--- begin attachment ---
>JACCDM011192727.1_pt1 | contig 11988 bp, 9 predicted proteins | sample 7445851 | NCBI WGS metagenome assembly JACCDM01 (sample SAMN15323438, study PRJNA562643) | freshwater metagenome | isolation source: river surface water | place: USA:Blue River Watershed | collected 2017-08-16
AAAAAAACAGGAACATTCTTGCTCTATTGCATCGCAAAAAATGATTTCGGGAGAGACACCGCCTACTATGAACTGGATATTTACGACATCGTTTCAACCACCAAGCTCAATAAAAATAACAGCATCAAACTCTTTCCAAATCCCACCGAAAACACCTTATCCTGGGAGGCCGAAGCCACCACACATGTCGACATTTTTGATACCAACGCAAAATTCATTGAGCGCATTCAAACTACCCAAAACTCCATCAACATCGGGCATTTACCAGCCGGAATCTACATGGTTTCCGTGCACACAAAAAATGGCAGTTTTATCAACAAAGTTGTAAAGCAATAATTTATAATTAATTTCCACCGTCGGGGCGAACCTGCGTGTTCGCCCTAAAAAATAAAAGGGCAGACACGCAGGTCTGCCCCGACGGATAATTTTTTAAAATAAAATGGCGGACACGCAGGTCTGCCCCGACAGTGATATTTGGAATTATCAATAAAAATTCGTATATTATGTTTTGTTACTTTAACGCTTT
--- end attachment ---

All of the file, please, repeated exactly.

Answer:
>JACCDM011192727.1_pt1 | contig 11988 bp, 9 predicted proteins | sample 7445851 | NCBI WGS metagenome assembly JACCDM01 (sample SAMN15323438, study PRJNA562643) | freshwater metagenome | isolation source: river surface water | place: USA:Blue River Watershed | collected 2017-08-16
AAAAAAACAGGAACATTCTTGCTCTATTGCATCGCAAAAAATGATTTCGGGAGAGACACCGCCTACTATGAACTGGATATTTACGACATCGTTTCAACCACCAAGCTCAATAAAAATAACAGCATCAAACTCTTTCCAAATCCCACCGAAAACACCTTATCCTGGGAGGCCGAAGCCACCACACATGTCGACATTTTTGATACCAACGCAAAATTCATTGAGCGCATTCAAACTACCCAAAACTCCATCAACATCGGGCATTTACCAGCCGGAATCTACATGGTTTCCGTGCACACAAAAAATGGCAGTTTTATCAACAAAGTTGTAAAGCAATAATTTATAATTAATTTCCACCGTCGGGGCGAACCTGCGTGTTCGCCCTAAAAAATAAAAGGGCAGACACGCAGGTCTGCCCCGACGGATAATTTTTTAAAATAAAATGGCGGACACGCAGGTCTGCCCCGACAGTGATATTTGGAATTATCAATAAAAATTCGTATATTATGTTTTGTTACTTTAACGCTTT